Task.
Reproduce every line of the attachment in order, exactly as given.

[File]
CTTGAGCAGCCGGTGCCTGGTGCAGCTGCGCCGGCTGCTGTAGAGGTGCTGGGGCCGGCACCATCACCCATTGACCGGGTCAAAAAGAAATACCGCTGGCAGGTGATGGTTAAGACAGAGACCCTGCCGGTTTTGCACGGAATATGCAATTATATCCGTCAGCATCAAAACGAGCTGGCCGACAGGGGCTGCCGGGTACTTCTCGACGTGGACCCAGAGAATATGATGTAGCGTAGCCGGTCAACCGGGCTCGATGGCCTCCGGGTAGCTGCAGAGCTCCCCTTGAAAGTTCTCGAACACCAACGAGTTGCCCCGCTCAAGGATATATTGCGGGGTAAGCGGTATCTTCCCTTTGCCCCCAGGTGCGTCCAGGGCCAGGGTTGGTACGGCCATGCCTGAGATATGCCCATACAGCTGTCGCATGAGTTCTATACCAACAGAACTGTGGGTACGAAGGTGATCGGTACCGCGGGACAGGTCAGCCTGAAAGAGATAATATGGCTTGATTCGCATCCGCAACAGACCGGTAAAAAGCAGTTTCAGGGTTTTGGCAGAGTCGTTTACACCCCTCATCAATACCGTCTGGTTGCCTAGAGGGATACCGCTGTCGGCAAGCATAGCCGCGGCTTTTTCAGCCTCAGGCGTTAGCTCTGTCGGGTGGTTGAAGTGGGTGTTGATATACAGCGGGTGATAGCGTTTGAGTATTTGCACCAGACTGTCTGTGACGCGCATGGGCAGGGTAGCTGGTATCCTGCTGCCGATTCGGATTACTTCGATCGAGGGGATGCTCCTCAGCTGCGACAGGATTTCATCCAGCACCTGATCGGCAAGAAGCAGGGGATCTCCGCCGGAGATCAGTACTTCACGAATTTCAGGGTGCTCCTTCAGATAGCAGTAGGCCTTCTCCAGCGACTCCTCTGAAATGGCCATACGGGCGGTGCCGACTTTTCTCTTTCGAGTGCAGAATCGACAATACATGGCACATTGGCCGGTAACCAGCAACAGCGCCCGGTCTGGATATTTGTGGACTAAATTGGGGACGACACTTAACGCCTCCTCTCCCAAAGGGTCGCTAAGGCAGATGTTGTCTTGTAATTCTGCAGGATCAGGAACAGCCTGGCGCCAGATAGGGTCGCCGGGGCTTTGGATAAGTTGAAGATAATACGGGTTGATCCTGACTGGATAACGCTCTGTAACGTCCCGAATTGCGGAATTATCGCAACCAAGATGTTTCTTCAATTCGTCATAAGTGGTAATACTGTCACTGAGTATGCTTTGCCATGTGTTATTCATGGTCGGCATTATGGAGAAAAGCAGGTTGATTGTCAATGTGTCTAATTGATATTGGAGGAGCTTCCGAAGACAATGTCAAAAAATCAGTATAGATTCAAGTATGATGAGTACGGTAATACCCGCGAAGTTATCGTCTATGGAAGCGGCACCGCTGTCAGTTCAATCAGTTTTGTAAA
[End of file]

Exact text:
CTTGAGCAGCCGGTGCCTGGTGCAGCTGCGCCGGCTGCTGTAGAGGTGCTGGGGCCGGCACCATCACCCATTGACCGGGTCAAAAAGAAATACCGCTGGCAGGTGATGGTTAAGACAGAGACCCTGCCGGTTTTGCACGGAATATGCAATTATATCCGTCAGCATCAAAACGAGCTGGCCGACAGGGGCTGCCGGGTACTTCTCGACGTGGACCCAGAGAATATGATGTAGCGTAGCCGGTCAACCGGGCTCGATGGCCTCCGGGTAGCTGCAGAGCTCCCCTTGAAAGTTCTCGAACACCAACGAGTTGCCCCGCTCAAGGATATATTGCGGGGTAAGCGGTATCTTCCCTTTGCCCCCAGGTGCGTCCAGGGCCAGGGTTGGTACGGCCATGCCTGAGATATGCCCATACAGCTGTCGCATGAGTTCTATACCAACAGAACTGTGGGTACGAAGGTGATCGGTACCGCGGGACAGGTCAGCCTGAAAGAGATAATATGGCTTGATTCGCATCCGCAACAGACCGGTAAAAAGCAGTTTCAGGGTTTTGGCAGAGTCGTTTACACCCCTCATCAATACCGTCTGGTTGCCTAGAGGGATACCGCTGTCGGCAAGCATAGCCGCGGCTTTTTCAGCCTCAGGCGTTAGCTCTGTCGGGTGGTTGAAGTGGGTGTTGATATACAGCGGGTGATAGCGTTTGAGTATTTGCACCAGACTGTCTGTGACGCGCATGGGCAGGGTAGCTGGTATCCTGCTGCCGATTCGGATTACTTCGATCGAGGGGATGCTCCTCAGCTGCGACAGGATTTCATCCAGCACCTGATCGGCAAGAAGCAGGGGATCTCCGCCGGAGATCAGTACTTCACGAATTTCAGGGTGCTCCTTCAGATAGCAGTAGGCCTTCTCCAGCGACTCCTCTGAAATGGCCATACGGGCGGTGCCGACTTTTCTCTTTCGAGTGCAGAATCGACAATACATGGCACATTGGCCGGTAACCAGCAACAGCGCCCGGTCTGGATATTTGTGGACTAAATTGGGGACGACACTTAACGCCTCCTCTCCCAAAGGGTCGCTAAGGCAGATGTTGTCTTGTAATTCTGCAGGATCAGGAACAGCCTGGCGCCAGATAGGGTCGCCGGGGCTTTGGATAAGTTGAAGATAATACGGGTTGATCCTGACTGGATAACGCTCTGTAACGTCCCGAATTGCGGAATTATCGCAACCAAGATGTTTCTTCAATTCGTCATAAGTGGTAATACTGTCACTGAGTATGCTTTGCCATGTGTTATTCATGGTCGGCATTATGGAGAAAAGCAGGTTGATTGTCAATGTGTCTAATTGATATTGGAGGAGCTTCCGAAGACAATGTCAAAAAATCAGTATAGATTCAAGTATGATGAGTACGGTAATACCCGCGAAGTTATCGTCTATGGAAGCGGCACCGCTGTCAGTTCAATCAGTTTTGTAAA